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Estimated vs. Actuals (Part 2 of 2 for Operations Managers)

This is the seventh and final blog in our series about Reporting for your Tree Care, Landscaping, or Lawn Care business. It’s also the second of two blogs explicitly written for Operations Managers in those businesses. Today, we’ll dive into monitoring your estimated v. actuals, also known as job costing. 

What do We Mean by “Estimated vs. Actuals?”

As I mentioned, this is also referred to as “job costing” in some circumstances. A good definition comes from Finance Strategists:

Job costing is a system in which costs are assigned to batches or work orders of production…As a method of costing, job costing is applied to ascertain the costs of specific work orders, which are treated as small-sized contracts.

Phrased differently, tracking your “estimated vs. actuals” is monitoring how much material and time you think a job will require against the amount of time and material that job truly takes. 

Why Track Estimated vs. Actuals? 

There are several compelling reasons to track how closely your estimates for a job lined up with the actual time and material you used. Here are some excellent reasons to keep tabs on this for your business. 

Keeps Profitability On Track

Without knowing whether your estimates are accurate, you’ll be entirely in the dark regarding whether or not you’re making money. 

Green Industry consultants Jeffrey Scott and Adam Linneman talk at length about profitability for your business. Both would agree that knowing numbers, and making adjustments if they’re off, are critical for running a profitable business. We’ve also covered understanding and tracking your profitability in this post.

And it makes sense. At a fundamental level, if you estimate a job will take $200 worth of material and eight hours to complete, that’s how you bid the work. Let’s say, in this fictional example, that means you bid it at $500.

The customer accepts, but when your crew gets there, it becomes a full-day job for your two-person crew, and they need $350 in materials. That’s now $150 in just material you’re eating and the additional eight hours of pay and labor burden. Your profit is gone, and you lost money on that job. 

Said differently, you paid for that job, not the end customer. 

Tracking your estimated vs. actuals helps prevent this situation from becoming a regular occurrence. Otherwise, you’ll hemorrhage money and sink your business. 

Keeps Cash Flow In Tact

It is related to the point above about profitability. If your profit margins are off, or you’re losing money rather than making it, cash flow quickly becomes a problem.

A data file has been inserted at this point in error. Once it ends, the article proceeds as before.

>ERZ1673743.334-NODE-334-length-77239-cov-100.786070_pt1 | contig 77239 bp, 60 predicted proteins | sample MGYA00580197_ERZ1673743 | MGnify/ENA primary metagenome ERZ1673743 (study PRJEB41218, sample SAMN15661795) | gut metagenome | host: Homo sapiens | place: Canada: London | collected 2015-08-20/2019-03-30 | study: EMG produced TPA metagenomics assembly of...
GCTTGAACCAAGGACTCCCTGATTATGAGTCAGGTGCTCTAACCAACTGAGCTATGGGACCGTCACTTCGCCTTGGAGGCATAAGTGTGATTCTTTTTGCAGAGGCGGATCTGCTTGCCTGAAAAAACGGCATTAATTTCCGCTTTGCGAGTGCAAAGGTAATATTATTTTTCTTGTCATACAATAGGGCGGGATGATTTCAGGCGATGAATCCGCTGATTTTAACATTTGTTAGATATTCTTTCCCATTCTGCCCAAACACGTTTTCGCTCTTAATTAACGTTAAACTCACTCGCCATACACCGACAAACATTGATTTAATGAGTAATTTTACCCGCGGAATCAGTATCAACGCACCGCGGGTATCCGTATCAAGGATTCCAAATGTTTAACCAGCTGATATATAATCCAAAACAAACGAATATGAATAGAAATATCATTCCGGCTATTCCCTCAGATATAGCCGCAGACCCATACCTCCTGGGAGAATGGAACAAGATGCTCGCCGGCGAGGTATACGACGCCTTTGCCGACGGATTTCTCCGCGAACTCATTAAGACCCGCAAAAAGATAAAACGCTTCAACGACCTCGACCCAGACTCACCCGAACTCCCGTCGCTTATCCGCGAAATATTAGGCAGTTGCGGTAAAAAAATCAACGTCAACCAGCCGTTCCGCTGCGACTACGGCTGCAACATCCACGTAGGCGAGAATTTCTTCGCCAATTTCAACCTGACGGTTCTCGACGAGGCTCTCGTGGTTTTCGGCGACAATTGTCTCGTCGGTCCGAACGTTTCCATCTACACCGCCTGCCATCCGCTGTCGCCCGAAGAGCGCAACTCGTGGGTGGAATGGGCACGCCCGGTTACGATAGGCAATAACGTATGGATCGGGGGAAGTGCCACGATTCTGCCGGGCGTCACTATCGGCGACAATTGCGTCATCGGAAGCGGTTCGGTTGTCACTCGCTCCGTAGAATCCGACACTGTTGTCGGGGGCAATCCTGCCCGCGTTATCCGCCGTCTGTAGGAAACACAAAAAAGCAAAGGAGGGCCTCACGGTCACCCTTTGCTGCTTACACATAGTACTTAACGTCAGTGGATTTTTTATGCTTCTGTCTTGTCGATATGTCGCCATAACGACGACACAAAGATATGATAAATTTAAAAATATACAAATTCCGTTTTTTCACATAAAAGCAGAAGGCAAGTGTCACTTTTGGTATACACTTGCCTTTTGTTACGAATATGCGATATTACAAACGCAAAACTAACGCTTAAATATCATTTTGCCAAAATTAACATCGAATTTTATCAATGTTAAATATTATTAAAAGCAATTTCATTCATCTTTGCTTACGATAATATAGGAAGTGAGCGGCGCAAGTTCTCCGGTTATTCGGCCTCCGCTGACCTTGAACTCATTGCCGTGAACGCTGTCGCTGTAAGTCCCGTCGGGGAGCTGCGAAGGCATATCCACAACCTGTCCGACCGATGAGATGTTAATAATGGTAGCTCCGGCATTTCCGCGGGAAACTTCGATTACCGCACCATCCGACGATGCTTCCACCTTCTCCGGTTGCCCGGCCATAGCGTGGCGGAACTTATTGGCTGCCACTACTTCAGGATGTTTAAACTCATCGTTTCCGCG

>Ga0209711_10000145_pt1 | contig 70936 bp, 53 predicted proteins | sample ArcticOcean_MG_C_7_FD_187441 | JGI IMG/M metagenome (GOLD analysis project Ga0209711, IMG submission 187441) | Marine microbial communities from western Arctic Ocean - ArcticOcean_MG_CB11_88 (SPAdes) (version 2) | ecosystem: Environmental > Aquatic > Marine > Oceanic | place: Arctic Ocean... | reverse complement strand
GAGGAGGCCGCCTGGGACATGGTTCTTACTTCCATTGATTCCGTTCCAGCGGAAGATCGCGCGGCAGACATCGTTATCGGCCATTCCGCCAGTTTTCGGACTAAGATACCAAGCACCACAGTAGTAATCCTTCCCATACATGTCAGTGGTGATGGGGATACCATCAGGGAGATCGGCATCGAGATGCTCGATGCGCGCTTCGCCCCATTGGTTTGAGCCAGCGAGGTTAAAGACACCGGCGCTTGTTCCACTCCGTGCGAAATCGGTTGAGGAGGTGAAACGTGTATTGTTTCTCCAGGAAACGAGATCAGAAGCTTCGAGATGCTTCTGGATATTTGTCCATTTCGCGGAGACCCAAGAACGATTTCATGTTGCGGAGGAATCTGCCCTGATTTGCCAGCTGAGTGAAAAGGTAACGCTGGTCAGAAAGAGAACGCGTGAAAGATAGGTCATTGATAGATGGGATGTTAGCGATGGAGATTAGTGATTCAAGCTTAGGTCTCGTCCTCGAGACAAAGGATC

You’re out of business if you can’t repay loans, meet financial obligations to your vendors, or pay your staff. 

Job Costing Prevents Small Problems from Becoming Big Problems

If you’re not tracking your proper hours on-site and material usage, you’re setting yourself up to fail.

Here’s a quick, real-life example of this. In Maryland, you’re restricted to 2.5 lbs. maximum in the amount of nitrogen you’re allowed to use for fertilizer for every 1,000 sq. ft. per year. Any more than 2.5 lbs. of N, and you’re facing significant fines or potentially losing your applicator’s license.

So – what if you haven’t been tracking your actuals? What happens if you’ve got a spreader with a defective setting or a new technician slightly over-applying on jobs for the year’s first half?

If you’re not tracking your actual material usage, you could face massive fines from the Department of Agriculture or lawsuits from environmental groups. 

Shows Gaps in Training

What about that new tech who is possibly (accidentally) overapplying? If you’re tracking your estimated vs. actuals, you’ll see they need more training.

The same principle applies to your maintenance crews. What if you had enough mulch on-site, but you’ve got a crew that constantly seems to need just a bit more? Tracking your estimated v. actuals shows that they’re consistently over-applying the mulch too thick.

How about the Sales rep whose jobs seem to always come in under their profit target? Not a lot, but just enough to distance them from their more productive peers? Perhaps it’s an issue with the actual estimating, or they’re having a problem overcoming a particular objection. Maybe there’s a competitor in their geographic territory that’s way under-cutting them, and they are trying to remain competitive on price.